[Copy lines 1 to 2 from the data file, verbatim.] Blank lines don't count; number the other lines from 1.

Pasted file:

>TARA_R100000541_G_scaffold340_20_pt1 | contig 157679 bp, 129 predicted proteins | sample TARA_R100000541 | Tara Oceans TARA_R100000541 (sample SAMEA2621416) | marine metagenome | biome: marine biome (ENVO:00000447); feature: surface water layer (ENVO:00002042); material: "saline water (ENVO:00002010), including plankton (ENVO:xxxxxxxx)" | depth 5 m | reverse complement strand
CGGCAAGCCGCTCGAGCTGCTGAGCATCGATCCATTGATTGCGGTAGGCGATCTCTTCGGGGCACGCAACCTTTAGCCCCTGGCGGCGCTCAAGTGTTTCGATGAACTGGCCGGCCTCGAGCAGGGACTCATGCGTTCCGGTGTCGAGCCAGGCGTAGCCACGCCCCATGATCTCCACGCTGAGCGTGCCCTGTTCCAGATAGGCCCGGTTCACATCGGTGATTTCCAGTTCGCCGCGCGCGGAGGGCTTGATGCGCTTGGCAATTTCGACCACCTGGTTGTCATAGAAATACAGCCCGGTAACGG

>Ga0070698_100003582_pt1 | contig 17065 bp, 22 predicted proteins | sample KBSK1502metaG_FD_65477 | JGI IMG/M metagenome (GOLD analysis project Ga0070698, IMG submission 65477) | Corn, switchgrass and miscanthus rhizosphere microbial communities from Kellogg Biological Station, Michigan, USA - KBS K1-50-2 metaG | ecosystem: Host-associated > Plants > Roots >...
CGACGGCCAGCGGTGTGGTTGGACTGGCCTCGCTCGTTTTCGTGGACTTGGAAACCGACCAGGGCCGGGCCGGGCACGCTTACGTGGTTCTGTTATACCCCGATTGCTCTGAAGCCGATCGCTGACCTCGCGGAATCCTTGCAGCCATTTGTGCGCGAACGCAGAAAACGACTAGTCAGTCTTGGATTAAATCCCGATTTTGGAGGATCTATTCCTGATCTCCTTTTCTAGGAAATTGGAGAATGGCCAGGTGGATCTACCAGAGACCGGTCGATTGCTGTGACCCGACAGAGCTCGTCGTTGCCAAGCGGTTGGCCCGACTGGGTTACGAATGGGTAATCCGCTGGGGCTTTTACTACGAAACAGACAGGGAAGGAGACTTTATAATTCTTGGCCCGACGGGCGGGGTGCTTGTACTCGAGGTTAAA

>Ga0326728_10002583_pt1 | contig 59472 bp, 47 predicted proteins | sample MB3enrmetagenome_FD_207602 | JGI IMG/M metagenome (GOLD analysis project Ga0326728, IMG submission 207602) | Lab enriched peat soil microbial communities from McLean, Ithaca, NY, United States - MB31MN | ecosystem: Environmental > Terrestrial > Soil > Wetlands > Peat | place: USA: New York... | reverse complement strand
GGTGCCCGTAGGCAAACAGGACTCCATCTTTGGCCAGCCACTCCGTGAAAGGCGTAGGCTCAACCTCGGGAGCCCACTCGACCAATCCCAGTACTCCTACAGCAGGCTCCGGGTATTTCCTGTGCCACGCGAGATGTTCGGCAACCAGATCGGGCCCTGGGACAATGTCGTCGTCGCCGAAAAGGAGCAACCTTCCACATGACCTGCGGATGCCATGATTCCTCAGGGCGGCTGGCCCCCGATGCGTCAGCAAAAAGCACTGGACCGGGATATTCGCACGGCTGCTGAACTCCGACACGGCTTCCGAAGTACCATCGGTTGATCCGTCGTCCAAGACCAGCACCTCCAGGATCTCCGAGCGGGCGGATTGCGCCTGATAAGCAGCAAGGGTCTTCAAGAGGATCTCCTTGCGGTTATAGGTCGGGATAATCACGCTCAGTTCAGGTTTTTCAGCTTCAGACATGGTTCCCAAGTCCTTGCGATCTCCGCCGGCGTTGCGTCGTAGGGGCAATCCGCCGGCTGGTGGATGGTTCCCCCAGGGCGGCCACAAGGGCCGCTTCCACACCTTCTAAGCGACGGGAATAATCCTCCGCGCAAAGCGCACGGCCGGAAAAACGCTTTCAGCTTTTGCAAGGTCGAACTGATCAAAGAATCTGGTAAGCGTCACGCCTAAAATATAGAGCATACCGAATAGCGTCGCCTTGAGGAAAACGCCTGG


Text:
>TARA_R100000541_G_scaffold340_20_pt1 | contig 157679 bp, 129 predicted proteins | sample TARA_R100000541 | Tara Oceans TARA_R100000541 (sample SAMEA2621416) | marine metagenome | biome: marine biome (ENVO:00000447); feature: surface water layer (ENVO:00002042); material: "saline water (ENVO:00002010), including plankton (ENVO:xxxxxxxx)" | depth 5 m | reverse complement strand
CGGCAAGCCGCTCGAGCTGCTGAGCATCGATCCATTGATTGCGGTAGGCGATCTCTTCGGGGCACGCAACCTTTAGCCCCTGGCGGCGCTCAAGTGTTTCGATGAACTGGCCGGCCTCGAGCAGGGACTCATGCGTTCCGGTGTCGAGCCAGGCGTAGCCACGCCCCATGATCTCCACGCTGAGCGTGCCCTGTTCCAGATAGGCCCGGTTCACATCGGTGATTTCCAGTTCGCCGCGCGCGGAGGGCTTGATGCGCTTGGCAATTTCGACCACCTGGTTGTCATAGAAATACAGCCCGGTAACGG